Some principles of air filtration explained:
- Air filters are usually some form of a fabric style mesh, where the size of the largest openings will determine what gets through.
- The rating scale for air filters as defined by the EPA is here.
- As the opening sizes get smaller, you create more air drag, meaning you need to spend more energy to suck or push the air through the filter.
- Even the smallest pore sizes do not handle all the pathogens. SARS CoV-2 can be as small as 0.07 to 0.09 micrometer, but even a MERV 16 filter has just 75% efficiency in the 0.3 – 1.0 micrometer range. Airdrag is very strong with such a fine filter, and filters tend to need replacement very often.
- Any traditional air filter does load up, and typically at about 1/3 of its service life it starts becoming less efficient and create more and more air drag.
- In some clean rooms and similar facilities HEPA filters need replacement every 10 days.
Dexwet Filters are complementary
Dexwet Pure Air Filters provide and entirely new principle of air filtration, tuirbulence and absorption. Dexwet is strong where traditional air filters are weak, and therefore Dexwet can extend the service life of filters and improve air quality at the same time.
- Dexwet Pure Air is a rigid structure that creates air turbulence as air passes through.
- Dexwet Absorber Fluid is used to coat the filter elements with a liquid that has extremely low surface tension and simply snaps up every particle that comes in touch with it.
- Because of the sorting effect created by the van der Waals effect, particles get sorted form smallest on up and the smallest one get absorbed first.
- The winning formula is to use a Dexwet filter as a prefilter to a traditional filter and this combination can last fare longer than the traditional filter meaning reduced service intervals and less waste.
- In clean rooms, HEPA filters often need changing every 10 days, but with a Dexwet Pure Air, that can be extended to as much as 40-120 days, depending on what level of airquality is needed.
Real Life Performance versus Test Performance
Passing a test one time in a laboratory is one thing. What matters in the real world is something else. Any cloth type filter will catch particles above the opening sizes, but then it loads up and more and more energy is needed to push the air through the filter. In other words, the filter will consume more and more energy over time. What matters is real-life performance.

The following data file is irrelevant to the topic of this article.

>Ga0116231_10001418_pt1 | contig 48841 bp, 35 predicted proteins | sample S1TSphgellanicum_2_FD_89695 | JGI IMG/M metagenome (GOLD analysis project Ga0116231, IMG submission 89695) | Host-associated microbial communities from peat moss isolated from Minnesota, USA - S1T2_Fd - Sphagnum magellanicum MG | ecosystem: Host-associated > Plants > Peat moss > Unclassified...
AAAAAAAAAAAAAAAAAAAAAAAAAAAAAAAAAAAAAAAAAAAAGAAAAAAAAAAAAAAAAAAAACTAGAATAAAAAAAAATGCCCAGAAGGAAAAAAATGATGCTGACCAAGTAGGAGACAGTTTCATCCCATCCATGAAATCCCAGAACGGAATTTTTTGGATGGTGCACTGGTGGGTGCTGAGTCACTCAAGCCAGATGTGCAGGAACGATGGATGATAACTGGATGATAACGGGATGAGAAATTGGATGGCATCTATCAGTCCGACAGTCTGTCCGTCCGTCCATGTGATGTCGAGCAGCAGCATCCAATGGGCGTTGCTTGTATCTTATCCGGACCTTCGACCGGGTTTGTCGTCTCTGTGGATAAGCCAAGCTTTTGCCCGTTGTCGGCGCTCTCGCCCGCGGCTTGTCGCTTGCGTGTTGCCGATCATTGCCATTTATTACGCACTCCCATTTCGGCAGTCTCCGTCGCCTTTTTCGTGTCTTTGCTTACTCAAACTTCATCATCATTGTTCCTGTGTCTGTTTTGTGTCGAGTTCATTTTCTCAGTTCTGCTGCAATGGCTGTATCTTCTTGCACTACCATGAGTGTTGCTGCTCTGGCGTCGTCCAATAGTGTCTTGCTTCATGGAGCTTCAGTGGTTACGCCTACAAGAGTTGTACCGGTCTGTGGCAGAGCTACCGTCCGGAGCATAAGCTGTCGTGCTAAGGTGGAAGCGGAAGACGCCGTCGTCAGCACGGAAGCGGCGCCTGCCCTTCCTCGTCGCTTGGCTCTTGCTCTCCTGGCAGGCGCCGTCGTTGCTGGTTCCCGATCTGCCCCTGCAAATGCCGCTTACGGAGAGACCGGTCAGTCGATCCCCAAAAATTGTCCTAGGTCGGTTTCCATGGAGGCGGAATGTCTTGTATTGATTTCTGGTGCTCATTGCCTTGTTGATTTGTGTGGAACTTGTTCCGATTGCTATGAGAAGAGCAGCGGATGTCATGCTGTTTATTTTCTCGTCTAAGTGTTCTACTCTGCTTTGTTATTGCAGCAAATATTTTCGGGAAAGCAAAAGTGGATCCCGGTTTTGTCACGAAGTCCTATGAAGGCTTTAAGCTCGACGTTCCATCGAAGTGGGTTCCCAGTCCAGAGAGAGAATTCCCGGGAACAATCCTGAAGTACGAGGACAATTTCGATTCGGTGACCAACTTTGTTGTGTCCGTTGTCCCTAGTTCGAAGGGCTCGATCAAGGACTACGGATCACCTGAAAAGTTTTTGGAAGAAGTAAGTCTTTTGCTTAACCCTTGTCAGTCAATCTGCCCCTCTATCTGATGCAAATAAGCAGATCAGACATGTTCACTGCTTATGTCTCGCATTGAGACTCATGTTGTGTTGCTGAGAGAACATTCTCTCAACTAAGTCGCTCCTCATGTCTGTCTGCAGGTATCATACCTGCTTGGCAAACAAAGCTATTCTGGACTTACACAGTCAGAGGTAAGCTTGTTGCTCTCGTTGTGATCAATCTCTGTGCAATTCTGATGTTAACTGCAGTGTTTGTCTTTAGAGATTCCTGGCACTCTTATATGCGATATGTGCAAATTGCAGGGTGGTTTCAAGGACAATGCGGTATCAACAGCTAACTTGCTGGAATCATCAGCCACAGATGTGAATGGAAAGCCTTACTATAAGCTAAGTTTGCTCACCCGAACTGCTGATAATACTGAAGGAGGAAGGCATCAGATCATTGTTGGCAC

Problem 1 – Shredding: Particles Pushing Through
The first problem is shredding where the increasing air pressure pushes particles through the filter gradually and they are released again.
Problem 2 – The Billiard Ball Effect
The problem gets worse over time when the filters are really loaded up, and sometimes a larger particle landing in the filter can knock loose smaller particles which then can come through the filter in a little cloud. It is the reason why HEPA filters last only 10 days in critical applications.
The Upshot: Dexwet Prolongs Service Life
The Dexwet Pure Air Filter as a pre-filter prevents the loading of the filter, and so improves performance and service life. As a post-filter it can deal with shredding and the billiard-ball effect. The absorber fluid in the Dexwet filter permanently absorbs anything that comes in touch with it.
Comment on the van der Waals Principle
The MERV test is for conventional air filters using the Sieve Air Filtration Principle. With a sieve, the size of the holes will determine the size of the particles it catches. E.G., a MERV 1 filter may have sieve sized at PM 8, thus can capture particles greater than PM8 and some smaller but most particles smaller than PM8 will not be captured. As the MERV rating system assumes that if an air filter catches PM1 sized particles, then it would also catch the larger PM 2.5 and PM10 sized particles. As this is not the case for Dexwet Filters, it produces anomalies in the test which result in errors where the standard MERV rating calculation cannot be calculated. Dexwet Filtration principle uses Turbulence and Absorption with physics of Attraction. This new air filtration principle does not adhere to the standards set by the sieve principle, which is similar to why Electrostatic Air Filters, a newer air filtration principle compared to sieve, cannot receive a MERV rating as their sieve size are much greater than PM10. An Electrostatic Air Filter can receive a MERV equivalent rating. Dexwet Filters have a greater effectiveness the smaller the particle as per the Van der Waal force principle.